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Ear to the Ground: Chris Smither’s “Link of Chain”

To celebrate a lifetime of music, the Boston folk-blues luminary recruits like-minded friends to help out with two volumes featuring new versions of old favorites.

It would be weird for Boston folk-blues luminary Chris Smither to put out a greatest-hits compilation, because anyone familiar with the man’s breadth of solo recordings—which go all the way back to 1970’s I’m a Stranger Too!—understands that his music is too good for commercial radio. Even his best-known songs, “I Feel the Same” and “Love You Like a Man,” are best known because Bonnie Raitt covered them. But Smither’s new album, Still on the Levee, is nothing like a best-of compilation: Rather than make a mix of past recordings, he gathered some of his favorite musicians and friends to accompany him while re-recording gems from his back pages.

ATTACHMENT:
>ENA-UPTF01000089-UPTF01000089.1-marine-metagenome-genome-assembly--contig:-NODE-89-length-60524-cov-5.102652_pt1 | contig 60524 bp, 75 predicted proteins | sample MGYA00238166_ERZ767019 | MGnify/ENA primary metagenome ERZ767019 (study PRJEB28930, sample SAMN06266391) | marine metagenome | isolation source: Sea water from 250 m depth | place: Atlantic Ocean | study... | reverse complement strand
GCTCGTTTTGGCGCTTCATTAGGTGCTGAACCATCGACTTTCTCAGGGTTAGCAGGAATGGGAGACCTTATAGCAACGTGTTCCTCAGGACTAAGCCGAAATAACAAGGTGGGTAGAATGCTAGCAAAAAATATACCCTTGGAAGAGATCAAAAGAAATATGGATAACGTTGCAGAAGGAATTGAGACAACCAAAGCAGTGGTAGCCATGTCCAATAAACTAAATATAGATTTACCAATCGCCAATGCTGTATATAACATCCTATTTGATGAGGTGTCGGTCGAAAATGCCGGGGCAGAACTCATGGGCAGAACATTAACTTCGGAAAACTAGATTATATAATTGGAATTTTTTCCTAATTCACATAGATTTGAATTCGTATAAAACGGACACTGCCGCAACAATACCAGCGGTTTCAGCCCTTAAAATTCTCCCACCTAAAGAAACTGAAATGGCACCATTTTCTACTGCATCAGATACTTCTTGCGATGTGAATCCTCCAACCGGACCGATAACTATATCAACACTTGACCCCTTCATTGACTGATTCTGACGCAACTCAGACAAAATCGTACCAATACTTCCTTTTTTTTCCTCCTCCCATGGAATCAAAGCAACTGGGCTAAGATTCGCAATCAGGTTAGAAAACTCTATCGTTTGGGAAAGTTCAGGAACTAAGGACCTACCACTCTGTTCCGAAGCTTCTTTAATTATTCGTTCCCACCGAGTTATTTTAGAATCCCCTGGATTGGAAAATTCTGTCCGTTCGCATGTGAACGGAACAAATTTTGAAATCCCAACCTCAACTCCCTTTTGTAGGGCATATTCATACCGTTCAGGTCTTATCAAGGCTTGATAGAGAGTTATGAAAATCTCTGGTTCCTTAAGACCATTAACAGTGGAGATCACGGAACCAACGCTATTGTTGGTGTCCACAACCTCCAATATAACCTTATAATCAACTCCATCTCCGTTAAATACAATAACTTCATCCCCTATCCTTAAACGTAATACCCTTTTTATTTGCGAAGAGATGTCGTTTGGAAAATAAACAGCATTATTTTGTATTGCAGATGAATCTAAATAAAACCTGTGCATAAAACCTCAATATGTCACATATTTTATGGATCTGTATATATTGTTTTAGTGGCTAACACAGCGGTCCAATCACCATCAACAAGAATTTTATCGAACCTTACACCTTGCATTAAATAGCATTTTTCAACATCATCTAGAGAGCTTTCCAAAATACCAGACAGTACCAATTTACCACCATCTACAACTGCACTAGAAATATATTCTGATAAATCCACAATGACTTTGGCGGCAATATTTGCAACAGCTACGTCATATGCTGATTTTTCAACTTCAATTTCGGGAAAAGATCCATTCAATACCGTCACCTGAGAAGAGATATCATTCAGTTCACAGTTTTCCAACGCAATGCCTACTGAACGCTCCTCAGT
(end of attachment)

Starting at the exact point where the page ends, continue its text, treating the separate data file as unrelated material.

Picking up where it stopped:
Having cut his teeth in New Orleans before relocating to Massachusetts, Smither naturally recruited got Allen Toussaint to tickle the ivories on “Train Home” and a noticeably more bouncy version of “No Love Today.” And Amherst trio Rusty Belle also joins in on the fun, most noticeably on a take of “Link of Chain” that’s rife with the festive vibe of friends playing a front-porch jam somewhere in the Deep South—Smither even sets the song’s tempo with the heel of his boot.

This video promoting Still on the Levee is raw and live—Smither says it was captured on the third take. His voice croons over a sweet blend of acoustic guitar boogie, junkyard percussion, and tube-warmed electric riffs, sometimes sounding like J.J. Cale’s next of kin. But when Rusty Belle’s Kate Lorenz adds in her silky vocal harmonies, the front-porch ditty blossoms into a song both as timeless as the hills and fresh as the wild daisies.